Loner Kaya Susugi has two things in his life: the cafe he owns, which he runs during the day, and the graveyard that he guards at night, protecting it from human thieves and supernatural threats alike. Until one day he finds two visitors in his graveyard and suddenly his life gets a lot fuller — and a lot more complicated.
Jiro and Tarou are brothers descended from werewolves. Jiro, the younger, looks human, but can heal wounds by licking them; Torou has the form of a wolf, but can speak. They’ve wandered into Kaya’s graveyard after being kicked out of their home by their father and they have nowhere to stay. Though he has doubts about the arrangement, Kaya brings the brothers back to his home. Before long, Jiro and Tarou have become part of his life — and Jiro might just end up being more to Kaya than a housemate or a friend. But there are humans, ghosts, and monsters who don’t want to see them together, and some are more than willing to kill.
The primary storyline here is blunt; tough-guy loner Kaya finds himself first physically, then romantically, entangled with upbeat, emotional Jiro. It’s an unusual relationship to say the least: their first sexual encounter is a result of Jiro going into heat, and subsequent ones often take place during the full moon, when Jiro has wolf ears and a tail. (The full moon also renders Tarou a bit more human, which becomes relevant when his own romantic interest appears toward the end of the story.)
There is a lot of sexual content here. (My copy actually has “Parental Advisory: Explicit Content” on the cover.) It’s as explicit as it can be without actually showing clear images of full-frontal nudity. There’s quite a bit of discussion of sexuality. Kaya was sexually abused as a child, and Jiro worries that this could make it hard for Kaya to enjoy being intimate with him. There is also discussion (after some misunderstanding) when Jiro decides that he would like to try switching roles in their sexual relationship — Kaya is embarrassed at the idea, but eventually does give it a try.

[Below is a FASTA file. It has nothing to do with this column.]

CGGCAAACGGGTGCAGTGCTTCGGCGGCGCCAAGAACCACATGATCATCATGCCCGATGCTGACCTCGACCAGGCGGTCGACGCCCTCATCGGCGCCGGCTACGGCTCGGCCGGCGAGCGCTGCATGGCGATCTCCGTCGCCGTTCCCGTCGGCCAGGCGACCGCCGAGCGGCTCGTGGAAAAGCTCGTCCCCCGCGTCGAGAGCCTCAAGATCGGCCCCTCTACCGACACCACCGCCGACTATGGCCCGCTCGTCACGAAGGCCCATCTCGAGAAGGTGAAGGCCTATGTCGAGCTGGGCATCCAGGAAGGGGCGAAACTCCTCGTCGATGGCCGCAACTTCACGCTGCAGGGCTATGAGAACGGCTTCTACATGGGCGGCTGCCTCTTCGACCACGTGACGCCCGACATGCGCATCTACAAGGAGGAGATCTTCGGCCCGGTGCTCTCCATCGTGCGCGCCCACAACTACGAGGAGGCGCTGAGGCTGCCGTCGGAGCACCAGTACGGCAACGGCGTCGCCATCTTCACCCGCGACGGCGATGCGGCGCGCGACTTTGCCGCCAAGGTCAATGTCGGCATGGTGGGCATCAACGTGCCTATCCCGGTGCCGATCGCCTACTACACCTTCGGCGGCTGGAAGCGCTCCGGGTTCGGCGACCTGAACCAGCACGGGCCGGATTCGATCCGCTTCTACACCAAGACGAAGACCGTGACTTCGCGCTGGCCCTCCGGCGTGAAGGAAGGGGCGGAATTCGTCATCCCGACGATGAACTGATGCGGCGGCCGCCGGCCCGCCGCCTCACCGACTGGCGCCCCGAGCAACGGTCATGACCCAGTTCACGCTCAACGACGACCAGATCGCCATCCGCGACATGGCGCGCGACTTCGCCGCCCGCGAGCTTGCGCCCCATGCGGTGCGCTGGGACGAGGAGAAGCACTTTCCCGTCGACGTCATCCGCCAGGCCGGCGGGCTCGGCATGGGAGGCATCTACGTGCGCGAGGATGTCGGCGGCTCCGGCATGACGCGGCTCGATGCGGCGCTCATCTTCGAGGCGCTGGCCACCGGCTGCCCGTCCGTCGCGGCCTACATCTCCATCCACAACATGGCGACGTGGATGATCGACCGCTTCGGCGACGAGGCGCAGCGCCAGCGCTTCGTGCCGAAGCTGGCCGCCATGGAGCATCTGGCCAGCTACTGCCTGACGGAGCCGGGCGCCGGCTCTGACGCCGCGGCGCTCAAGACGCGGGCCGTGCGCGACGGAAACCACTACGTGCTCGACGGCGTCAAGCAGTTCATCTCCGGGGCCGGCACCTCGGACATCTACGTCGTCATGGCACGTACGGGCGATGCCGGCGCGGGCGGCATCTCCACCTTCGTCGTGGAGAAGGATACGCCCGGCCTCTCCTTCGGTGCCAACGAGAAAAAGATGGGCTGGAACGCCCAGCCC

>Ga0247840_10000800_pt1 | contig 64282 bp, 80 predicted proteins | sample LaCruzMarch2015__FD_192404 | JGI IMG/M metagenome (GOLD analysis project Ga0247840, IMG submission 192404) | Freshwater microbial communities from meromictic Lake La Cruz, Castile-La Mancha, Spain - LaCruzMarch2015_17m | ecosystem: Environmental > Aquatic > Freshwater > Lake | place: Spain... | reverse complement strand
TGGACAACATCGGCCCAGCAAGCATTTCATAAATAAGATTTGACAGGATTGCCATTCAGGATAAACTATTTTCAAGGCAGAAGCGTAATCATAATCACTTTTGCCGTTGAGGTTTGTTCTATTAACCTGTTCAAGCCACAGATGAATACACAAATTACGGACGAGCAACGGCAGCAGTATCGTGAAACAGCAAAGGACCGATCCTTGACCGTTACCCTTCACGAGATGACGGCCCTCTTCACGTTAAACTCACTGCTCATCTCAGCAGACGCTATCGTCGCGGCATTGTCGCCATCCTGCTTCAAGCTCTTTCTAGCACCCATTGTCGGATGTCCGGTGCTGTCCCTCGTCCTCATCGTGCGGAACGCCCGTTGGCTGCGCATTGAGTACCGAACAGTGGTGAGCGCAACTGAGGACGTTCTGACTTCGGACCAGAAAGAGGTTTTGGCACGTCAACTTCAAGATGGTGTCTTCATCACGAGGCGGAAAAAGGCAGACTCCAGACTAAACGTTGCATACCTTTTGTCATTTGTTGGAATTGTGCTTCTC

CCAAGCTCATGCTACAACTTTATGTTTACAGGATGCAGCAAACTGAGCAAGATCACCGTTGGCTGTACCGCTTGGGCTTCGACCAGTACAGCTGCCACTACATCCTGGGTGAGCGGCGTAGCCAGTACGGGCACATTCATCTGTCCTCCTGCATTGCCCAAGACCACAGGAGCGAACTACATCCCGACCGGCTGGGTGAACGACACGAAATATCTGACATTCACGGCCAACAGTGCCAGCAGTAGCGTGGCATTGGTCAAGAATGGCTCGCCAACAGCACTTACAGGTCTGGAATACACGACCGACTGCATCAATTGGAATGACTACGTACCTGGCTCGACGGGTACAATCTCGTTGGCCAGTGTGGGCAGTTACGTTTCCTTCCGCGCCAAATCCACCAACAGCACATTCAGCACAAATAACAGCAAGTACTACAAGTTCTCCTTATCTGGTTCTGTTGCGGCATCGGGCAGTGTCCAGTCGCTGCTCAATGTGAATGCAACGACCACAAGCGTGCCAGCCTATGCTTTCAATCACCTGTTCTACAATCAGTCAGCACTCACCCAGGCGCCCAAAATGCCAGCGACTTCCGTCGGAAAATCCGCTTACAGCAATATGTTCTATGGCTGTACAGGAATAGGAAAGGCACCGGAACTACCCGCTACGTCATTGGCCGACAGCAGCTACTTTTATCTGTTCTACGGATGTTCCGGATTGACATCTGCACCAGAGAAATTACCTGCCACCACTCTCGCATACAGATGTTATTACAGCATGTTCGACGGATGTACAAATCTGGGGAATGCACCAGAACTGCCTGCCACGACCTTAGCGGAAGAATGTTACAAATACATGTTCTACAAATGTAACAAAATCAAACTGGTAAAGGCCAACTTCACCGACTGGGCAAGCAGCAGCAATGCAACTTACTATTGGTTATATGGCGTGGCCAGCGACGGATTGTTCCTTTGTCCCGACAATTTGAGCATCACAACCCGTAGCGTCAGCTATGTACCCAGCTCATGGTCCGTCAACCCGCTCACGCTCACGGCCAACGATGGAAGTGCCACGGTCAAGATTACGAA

The characters’ reactions to Kaya and Jiro’s relationship varies. Jiro seems a little concerned when he first realizes he is attracted to a man; Kaya worries only that Jiro is too young for him. Tarou is startled to walk in on them before he knows anything is going on, but then proceeds not to care — he loves his brother and cares for his friend just the same. Jiro and Tarou’s father is upset, though this is mostly played for laughs, and the werewolves’ mom supports Jiro.
The artwork is pretty manga-standard fare, though the small, cute, chibi-style figures used for characters in the background appear frequently enough to merit a mention. The characters are distinct, easy to tell apart, even in wolf form. Some of the action scenes (both “action” in the sense of fighting and in the sense of bow-chikka-wow-wow) confused me, with small inset panels showing close-ups of actions that make them sometimes hard to contextualize and understand. (Did someone just hit Kaya? What body part is Jiro grabbing there?) In sex scenes, I think this is done on purpose to minimize the appearance of some of the most scandalous bits.
The story plays with character’s names in fun ways. Kaya calls Tarou “Taro,” which at first seems like a mistake, but the book then notes that “Tarou” means wolf, while “Taro” is a common boy’s name. It becomes an affectionate joke of sorts between the two friends.
The book has sweet moments and steamy moments, and the largely-accepting attitudes of characters toward the central relationship is refreshing. (The world needs more stories where a gay couple can skip fighting intolerance and get right to fighting grave-robbing monsters.) There’s some violent content, but nothing too bloody, and everyone is okay in the end. The main limiter as far as audience is the graphic sexual content. But a reader looking for yaoi may not be fazed by that, in which case I’d absolutely hand them this cute wolfy love story.